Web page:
Niles Project ~ Running Cost Tally

Model Railroading can get expensive. I'm going to try to keep a running tally of how much it costs me to rebuild these Niles cars. But don't blame me if I don't follow through with this. I mean, how do I factor in the use of Butane used for soldering? Or the use of tools (including Photoshop for designing decals)? And labor isn’t being factored in at all. etc.

Suydam PE 414 & 1300 Niles Cars Rebuild Cost Tally



Point Loma RR


Original Car Purchase 1













TCS M4 Decoder $41.80








1. Today's (2009) going rate for these cars (some were purchased for more, some were purchased for less, but they averaged out to today's going rate).
2.$2.50 ÷ 6 cars= $0.42

Ka-ching! Ka-ching! Ka-ching! Yes sir! Ka-ching! Ka-ching! Ka-ching!


Monday, May 02, 2011

Niles Project ~ Resistification

Because LED's are diodes and don't behave like a resistor, a current limiting resistor is needed to prevent the current from exceeding the operating limits of the LED's.

Determining the size of resistor to use was simple enough. John McWhirter and I soldered the 4 LED's together in series. Then we attached a best guess resistor in series with them. Then we gave the circuit "the juice". 15 volts DC. We then carefully considered the results. If the lights were too bright for what I wanted, we would then replace the resistor with a" stronger" one. If the lights were too dim, then we replaced the resistor with a "lighter" one.

Actually, it was easier than I'm letting on because John has built a box with an array of resistors in it. A rotary switch switches from one resistor to another. So all we had to do really was connect our LED assembly to it and with a simple flip of the switch, find the the setting that gave me the illumination I was looking for.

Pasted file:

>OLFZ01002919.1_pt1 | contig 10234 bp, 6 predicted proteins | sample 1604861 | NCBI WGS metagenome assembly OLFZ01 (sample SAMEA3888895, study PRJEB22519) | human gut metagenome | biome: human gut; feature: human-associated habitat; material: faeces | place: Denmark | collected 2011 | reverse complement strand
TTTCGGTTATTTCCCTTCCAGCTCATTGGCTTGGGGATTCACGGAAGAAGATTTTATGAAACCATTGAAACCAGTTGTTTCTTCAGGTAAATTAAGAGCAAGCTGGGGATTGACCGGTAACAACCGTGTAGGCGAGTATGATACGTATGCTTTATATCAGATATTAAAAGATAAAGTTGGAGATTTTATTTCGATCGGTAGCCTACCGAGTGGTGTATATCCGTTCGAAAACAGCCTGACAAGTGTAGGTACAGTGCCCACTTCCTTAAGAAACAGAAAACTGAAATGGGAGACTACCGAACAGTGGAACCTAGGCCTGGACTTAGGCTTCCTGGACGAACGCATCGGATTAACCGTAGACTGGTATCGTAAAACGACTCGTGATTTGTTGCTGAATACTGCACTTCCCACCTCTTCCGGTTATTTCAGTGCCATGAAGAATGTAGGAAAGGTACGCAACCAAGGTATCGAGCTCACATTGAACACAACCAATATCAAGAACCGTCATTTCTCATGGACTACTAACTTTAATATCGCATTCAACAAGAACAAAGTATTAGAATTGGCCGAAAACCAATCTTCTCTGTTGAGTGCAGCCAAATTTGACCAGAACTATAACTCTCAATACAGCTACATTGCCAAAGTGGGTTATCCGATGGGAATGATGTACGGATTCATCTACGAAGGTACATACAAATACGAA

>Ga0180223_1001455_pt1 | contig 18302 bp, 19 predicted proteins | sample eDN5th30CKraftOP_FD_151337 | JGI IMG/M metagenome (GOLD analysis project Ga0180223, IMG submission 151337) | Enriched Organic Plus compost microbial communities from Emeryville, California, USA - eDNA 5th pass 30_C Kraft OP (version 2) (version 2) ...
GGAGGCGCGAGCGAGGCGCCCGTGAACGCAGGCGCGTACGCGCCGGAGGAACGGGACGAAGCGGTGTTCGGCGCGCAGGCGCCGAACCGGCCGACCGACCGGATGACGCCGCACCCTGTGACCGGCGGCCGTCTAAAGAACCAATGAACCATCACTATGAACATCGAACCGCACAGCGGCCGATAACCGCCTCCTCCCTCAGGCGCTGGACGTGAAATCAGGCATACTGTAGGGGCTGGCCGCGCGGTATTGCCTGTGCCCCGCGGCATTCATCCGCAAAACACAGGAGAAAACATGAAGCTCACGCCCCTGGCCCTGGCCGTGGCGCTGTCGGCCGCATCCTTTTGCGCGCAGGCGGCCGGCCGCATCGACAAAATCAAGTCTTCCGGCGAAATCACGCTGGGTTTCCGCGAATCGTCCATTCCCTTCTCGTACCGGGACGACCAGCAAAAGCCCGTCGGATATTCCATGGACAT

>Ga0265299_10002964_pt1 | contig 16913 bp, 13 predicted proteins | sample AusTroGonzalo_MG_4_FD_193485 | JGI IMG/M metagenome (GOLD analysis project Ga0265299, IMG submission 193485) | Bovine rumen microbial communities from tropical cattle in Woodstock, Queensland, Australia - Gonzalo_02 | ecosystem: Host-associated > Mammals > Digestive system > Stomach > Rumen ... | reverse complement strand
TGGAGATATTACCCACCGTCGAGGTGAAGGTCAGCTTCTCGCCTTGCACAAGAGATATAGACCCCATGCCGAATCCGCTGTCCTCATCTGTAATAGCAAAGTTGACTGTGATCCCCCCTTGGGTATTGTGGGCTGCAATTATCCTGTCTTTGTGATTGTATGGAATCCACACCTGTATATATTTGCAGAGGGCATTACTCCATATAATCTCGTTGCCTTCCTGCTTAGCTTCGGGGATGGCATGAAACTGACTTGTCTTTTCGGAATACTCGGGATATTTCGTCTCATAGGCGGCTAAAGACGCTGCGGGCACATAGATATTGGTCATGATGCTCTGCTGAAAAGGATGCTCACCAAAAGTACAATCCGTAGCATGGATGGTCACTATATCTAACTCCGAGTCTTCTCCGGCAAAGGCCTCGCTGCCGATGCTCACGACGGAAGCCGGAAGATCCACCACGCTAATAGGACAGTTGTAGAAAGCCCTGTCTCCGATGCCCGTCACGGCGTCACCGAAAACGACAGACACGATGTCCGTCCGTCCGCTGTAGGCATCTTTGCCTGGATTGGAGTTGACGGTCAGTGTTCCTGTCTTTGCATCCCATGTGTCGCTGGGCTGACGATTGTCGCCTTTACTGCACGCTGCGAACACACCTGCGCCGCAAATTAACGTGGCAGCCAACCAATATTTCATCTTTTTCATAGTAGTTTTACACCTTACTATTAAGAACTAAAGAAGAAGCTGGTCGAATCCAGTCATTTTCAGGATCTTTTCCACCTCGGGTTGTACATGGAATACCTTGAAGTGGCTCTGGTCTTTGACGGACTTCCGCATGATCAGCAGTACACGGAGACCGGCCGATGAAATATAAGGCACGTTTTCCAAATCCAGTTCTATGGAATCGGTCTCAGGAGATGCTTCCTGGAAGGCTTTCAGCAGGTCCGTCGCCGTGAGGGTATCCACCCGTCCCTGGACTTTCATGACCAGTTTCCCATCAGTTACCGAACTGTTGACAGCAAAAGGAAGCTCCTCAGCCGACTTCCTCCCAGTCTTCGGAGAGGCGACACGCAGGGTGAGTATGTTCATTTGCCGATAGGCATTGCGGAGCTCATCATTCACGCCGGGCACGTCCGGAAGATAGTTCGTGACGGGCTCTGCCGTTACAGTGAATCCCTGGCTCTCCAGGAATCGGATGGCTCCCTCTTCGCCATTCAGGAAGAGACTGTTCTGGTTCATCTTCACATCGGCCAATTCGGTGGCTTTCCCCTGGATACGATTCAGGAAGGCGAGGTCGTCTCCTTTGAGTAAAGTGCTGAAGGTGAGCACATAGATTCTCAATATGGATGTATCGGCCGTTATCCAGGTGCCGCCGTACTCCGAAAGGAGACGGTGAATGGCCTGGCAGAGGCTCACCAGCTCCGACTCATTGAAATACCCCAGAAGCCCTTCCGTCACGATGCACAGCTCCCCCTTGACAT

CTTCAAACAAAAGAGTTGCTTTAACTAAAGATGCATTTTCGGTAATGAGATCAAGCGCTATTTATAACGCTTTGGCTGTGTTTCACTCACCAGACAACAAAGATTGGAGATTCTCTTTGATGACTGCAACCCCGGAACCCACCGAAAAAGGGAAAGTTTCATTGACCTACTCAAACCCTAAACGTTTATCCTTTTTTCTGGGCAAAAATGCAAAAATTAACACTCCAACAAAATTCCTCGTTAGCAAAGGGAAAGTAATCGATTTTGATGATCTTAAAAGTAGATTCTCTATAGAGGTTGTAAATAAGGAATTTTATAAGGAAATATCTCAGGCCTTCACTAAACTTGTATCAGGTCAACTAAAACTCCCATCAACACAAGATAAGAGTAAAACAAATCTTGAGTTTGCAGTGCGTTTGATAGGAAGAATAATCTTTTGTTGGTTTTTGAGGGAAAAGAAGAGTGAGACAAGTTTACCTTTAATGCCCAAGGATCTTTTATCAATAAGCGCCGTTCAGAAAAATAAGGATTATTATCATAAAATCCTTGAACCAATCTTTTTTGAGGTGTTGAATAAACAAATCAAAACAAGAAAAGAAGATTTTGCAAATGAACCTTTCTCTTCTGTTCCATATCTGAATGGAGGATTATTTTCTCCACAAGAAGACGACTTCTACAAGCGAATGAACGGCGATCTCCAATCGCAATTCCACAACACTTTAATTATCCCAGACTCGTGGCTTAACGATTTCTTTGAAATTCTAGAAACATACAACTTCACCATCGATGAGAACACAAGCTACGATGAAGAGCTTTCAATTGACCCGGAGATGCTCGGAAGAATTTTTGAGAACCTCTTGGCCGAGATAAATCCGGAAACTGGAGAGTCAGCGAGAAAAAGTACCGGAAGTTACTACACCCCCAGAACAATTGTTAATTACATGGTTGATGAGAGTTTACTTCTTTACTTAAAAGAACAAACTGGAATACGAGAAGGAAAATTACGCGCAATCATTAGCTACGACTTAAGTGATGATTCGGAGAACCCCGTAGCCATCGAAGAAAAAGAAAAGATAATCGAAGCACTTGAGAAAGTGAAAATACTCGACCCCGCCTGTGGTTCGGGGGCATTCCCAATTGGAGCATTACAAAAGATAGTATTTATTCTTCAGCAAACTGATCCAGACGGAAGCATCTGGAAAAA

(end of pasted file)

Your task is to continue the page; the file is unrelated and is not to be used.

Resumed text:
Eventually we determined that a 1000 Ohm resistor (brown, black, red, gold bands) provided the right amount of juice to the 4 LED's to achieve reasonable illumination for the interior compartments of the trolley.

For the one headlight, we determined that a 15000 Ohm resistor works best (brown, green, orange, gold bands).

My next objective was to determine the most unobtrusive location to mount the resistors. I can't mount the resistors on the circuit board because they would interfere with the ability of the circuit boards to slip between the bulkheads and the ceiling. It would also be nice if the resistors weren't someplace visible through the windows. So this is where I got clever...

I need a jumper from the blue wire (lighting positive common) bus on the bottom of the circuit board to the LED leads on top of the circuit board. So why not have the resistor fill that bill? The leads to the resistors were bent so that one lead solders on top and the other lead solders on the bottom with the resistor itself on the front edge of the circuit board. Works for me. Yes sir! Works for me just fine!